“The best way to promote is to turn off your ego and build relationships with everyone from social media to the streets.”
Check out the interview with Joey Capo exclusively on Skilly Magazine Online.
Skilly: Tell us where this all began. What is your history in the music scene?
Joey Capo: It was when I went to school at Barry University in Miami, FL that I actually wanted to start creating my own music. After moving back to my hometown in Pennsylvania, I bought a cheap USB mic and downloaded a free trial of Sony Acid, the recording software, as my first home studio. I remember hanging up blankets around my desk and microphone, recording anything I wrote.
What are the best ways to promote yourself as an artist? Any tips you can give us?
The best way to promote is to turn off your ego and build relationships with everyone from social media to the streets. So many artists, I feel, don’t want to connect with other artists because that other artist or person doesn’t have a huge following.
What do you ultimately want to become in your career?
In my music career I want to be a role model for the people who can relate to being put in a box for being different. I’m not just talking music artists either, I’m talk about every person in the world who has a dream that they want to make a reality. I want to show those ambitious people that anything is possible, that all you have to do is believe you can do it.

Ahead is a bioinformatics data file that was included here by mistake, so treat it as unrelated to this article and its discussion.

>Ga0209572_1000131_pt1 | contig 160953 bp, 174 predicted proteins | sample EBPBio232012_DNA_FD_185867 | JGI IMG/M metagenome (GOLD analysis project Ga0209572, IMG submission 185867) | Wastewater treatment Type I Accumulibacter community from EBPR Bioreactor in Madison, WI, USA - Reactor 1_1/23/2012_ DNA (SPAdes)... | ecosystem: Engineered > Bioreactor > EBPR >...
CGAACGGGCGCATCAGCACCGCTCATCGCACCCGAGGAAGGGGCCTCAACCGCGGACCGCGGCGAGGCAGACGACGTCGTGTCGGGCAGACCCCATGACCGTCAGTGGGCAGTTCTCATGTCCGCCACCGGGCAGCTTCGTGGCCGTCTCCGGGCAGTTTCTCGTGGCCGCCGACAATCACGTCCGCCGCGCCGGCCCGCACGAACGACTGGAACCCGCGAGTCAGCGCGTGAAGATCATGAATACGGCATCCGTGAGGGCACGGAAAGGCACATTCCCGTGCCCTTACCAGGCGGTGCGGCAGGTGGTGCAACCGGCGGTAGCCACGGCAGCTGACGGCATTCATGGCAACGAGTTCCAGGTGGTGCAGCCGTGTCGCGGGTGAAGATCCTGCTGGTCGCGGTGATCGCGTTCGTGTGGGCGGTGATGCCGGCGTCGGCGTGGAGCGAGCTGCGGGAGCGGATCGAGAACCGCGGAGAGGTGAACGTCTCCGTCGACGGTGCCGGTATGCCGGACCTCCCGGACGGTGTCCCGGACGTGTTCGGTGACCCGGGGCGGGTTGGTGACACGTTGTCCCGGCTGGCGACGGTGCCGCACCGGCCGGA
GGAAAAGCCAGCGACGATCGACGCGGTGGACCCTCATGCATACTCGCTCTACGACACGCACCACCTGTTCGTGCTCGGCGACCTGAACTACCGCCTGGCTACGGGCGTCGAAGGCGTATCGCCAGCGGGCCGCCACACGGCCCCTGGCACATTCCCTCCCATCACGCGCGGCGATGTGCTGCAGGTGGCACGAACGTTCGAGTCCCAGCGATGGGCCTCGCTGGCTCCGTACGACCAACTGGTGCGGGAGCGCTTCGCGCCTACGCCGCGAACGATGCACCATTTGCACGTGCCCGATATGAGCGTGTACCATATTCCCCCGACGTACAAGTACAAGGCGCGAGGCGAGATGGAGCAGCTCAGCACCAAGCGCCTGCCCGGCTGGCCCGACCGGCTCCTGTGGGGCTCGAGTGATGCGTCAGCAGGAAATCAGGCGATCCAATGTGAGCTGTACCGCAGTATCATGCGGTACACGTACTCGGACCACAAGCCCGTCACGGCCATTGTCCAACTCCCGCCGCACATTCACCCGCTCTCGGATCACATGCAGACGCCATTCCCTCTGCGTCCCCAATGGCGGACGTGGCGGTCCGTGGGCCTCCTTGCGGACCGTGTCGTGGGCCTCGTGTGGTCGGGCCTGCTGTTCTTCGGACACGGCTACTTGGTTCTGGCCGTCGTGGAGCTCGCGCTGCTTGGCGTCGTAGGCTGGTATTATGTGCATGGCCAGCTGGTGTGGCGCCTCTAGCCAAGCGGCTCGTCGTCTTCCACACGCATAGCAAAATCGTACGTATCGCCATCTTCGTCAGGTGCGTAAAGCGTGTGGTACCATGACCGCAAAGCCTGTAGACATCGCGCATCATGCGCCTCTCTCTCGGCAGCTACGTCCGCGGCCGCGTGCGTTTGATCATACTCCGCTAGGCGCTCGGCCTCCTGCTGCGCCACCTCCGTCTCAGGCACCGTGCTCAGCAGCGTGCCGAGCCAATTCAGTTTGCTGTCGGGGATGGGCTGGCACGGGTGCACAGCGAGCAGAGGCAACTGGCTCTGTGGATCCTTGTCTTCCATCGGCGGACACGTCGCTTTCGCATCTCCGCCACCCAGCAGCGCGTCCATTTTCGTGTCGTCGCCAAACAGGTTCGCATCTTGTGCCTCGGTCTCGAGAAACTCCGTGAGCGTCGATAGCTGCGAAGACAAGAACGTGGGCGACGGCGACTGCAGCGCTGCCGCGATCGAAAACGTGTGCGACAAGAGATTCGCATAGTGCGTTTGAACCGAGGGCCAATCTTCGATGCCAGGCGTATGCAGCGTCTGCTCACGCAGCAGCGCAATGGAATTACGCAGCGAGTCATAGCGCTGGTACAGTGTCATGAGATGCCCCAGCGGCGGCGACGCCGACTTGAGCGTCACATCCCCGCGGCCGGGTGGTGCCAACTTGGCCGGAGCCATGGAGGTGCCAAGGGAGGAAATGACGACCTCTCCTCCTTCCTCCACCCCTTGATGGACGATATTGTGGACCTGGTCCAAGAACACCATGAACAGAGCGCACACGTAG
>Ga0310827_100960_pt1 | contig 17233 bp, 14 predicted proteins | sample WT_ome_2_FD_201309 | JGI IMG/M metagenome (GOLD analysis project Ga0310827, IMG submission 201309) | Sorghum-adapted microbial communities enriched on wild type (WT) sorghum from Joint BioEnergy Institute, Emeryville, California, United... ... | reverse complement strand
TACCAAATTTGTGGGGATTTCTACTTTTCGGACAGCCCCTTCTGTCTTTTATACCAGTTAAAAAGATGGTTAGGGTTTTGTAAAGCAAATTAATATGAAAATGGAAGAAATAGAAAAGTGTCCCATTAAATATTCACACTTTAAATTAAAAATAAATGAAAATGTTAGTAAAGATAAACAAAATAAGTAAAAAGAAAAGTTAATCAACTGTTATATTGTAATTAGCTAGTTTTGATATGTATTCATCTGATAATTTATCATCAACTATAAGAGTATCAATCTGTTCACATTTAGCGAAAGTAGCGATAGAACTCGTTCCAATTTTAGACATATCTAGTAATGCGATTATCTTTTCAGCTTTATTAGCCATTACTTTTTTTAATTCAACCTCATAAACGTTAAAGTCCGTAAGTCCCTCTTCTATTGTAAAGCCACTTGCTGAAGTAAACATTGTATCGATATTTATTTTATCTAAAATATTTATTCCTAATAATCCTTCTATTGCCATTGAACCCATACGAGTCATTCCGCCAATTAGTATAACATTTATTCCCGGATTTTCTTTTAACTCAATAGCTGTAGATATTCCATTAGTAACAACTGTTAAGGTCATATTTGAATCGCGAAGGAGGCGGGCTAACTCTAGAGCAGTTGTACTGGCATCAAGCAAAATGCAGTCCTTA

What is the hardest thing about being in the music business?
The hardest thing in this music business is finding respect. So many people who listen to music always look for the first thing wrong because the listeners in this world can’t listen with an open mind. The problem with people is they listen to how you make the music instead of listening to the music you made.
What is it like in your city? What is the music scene like, and how is it like living there overall?
The music scene is broad. You have the underground rappers, singers, and some producers. I hope to be that staple sound to come out of my hometown. Living in Bethlehem’s great because it is very diverse. It’s cool because I’m in the middle of NYC, New Jersey, and Philly. You really get a lot of different styles of music in throughout the valley.
What are some of advice you can give and share to other artists who are still trying to come up?
Stay patient with the work you want to put out, drop the egos, be humble to new people you meet, and chase your passion for music to the max. When you chase your passion, and not the fame, you reach a higher level of success a lot quicker. With that great passion, the fame will come your way without you even trying for it.
What is the best thing that’s ever happened in your career?
One highlight so far in my career was meeting up with Lenny S., the SVP of A&Rs for Roc Nation. Being able to chop it up with him and playing my music for him to hear all the positives in my music.
What is your inspiration?
My inspiration is my family. Being Italian and growing up in an Italian household family was always a big thing to me. A lot of my music derives from things I could give my family once I make it. Seeing the stress they may go through in their lives motivates me to make the best music I can so can ease that stress with my own success.
Do you feel anyone can be successful now in today’s world of music?
Yes I do. You just have to be able to roll with the punches everyday knowing today can always be better than yesterday. So when having that mind set you can only get better and closer to your own goals or dreams in your own life.